2. Accelerate technology to create connection
Innovations will reduce the immediate capacity issues facing healthcare organizations, while also creating a foundation for improving future patient care in a post-COVID world. Here’s how:
- Empower patients to self-serve. Patients are going to insist on greater transparency and access to their health records. When patients have a thorough understanding of diagnoses, treatments, and the implications, they are more likely to adhere to treatment plans. Patient portals provide an easy way for patients to schedule appointments, view test results, pay bills, and communicate with doctors. Making healthcare information easily accessible is a critical part of keeping patients involved and informed in their care. One Medical’s member experience is a hybrid care model and strong example of placing self-serve power in the hands of patients.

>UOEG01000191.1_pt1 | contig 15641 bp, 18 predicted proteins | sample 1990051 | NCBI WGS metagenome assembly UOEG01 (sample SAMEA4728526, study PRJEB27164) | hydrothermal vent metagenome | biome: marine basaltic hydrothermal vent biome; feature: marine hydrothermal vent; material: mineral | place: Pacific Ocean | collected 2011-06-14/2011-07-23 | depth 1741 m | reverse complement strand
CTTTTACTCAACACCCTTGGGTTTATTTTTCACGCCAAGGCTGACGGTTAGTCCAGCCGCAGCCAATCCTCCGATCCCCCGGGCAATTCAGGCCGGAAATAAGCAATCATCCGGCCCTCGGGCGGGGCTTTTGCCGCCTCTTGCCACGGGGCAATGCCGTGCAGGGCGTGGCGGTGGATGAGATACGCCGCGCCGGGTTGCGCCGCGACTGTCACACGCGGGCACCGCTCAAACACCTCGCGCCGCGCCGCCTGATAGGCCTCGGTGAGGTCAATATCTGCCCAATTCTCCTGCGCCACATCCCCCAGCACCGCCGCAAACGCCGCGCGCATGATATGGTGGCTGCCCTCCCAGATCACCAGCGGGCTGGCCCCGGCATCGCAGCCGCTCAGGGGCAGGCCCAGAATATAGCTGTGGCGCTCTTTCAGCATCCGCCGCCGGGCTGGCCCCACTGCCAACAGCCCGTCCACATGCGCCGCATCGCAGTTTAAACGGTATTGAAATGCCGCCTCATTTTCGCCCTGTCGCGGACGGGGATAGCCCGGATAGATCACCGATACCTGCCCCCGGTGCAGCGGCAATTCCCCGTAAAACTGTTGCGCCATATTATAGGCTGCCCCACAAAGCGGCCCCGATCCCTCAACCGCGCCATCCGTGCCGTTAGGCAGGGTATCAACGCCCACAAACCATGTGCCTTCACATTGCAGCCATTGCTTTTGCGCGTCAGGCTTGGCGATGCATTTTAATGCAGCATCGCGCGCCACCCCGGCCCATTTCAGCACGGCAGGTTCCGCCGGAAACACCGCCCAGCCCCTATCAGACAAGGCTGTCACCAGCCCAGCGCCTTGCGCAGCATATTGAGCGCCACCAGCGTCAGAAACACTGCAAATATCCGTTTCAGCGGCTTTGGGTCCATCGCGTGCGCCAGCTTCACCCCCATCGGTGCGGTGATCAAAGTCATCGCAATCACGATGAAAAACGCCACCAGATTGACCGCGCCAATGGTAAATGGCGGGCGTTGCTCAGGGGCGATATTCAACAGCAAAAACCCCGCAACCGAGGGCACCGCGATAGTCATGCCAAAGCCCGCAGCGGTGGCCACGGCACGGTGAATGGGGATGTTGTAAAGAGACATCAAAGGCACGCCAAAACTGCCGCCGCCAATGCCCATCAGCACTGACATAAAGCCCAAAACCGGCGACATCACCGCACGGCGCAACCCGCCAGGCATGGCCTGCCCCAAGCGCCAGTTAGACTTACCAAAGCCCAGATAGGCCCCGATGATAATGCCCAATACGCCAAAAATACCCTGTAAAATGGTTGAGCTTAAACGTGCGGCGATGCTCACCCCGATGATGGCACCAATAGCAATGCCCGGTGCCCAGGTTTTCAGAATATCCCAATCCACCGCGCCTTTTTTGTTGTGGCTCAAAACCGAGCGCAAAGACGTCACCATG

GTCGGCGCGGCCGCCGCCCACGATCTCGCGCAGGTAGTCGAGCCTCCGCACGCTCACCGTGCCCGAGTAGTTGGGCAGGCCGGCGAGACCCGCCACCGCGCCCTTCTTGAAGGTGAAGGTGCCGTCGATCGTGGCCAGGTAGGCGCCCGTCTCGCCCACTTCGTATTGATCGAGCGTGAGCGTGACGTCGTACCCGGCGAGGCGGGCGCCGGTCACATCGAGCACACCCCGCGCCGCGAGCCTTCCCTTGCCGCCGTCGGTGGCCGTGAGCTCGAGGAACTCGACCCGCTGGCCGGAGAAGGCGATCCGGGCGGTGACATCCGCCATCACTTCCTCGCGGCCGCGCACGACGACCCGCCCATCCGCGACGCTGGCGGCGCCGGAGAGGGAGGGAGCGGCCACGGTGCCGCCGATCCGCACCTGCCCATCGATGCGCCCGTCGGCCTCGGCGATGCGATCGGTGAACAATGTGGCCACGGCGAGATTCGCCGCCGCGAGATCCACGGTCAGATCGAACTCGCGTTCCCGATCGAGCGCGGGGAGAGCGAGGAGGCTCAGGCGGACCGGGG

- Increase virtual care. Providers have already seen a surge in virtual visits due to the ability to serve vulnerable patients in their homes, mitigate strain on healthcare resources, and calm the anxieties of citizens quarantined in their homes, all while protecting patients, clinicians, and the community from exposure. Jefferson Health has reported a sevenfold increase in traffic to JeffConnect, their telehealth portal program for COVID-19. The portal’s primary function right now is to conduct initial diagnosis in order to limit the number of patients sitting in waiting rooms and doctor’s offices. They have been successful in evaluating and treating patients without in-person contact. While the current landscape lifts many restrictions preventing the widespread rollout of virtual care, the challenge will be centered around supply, not demand.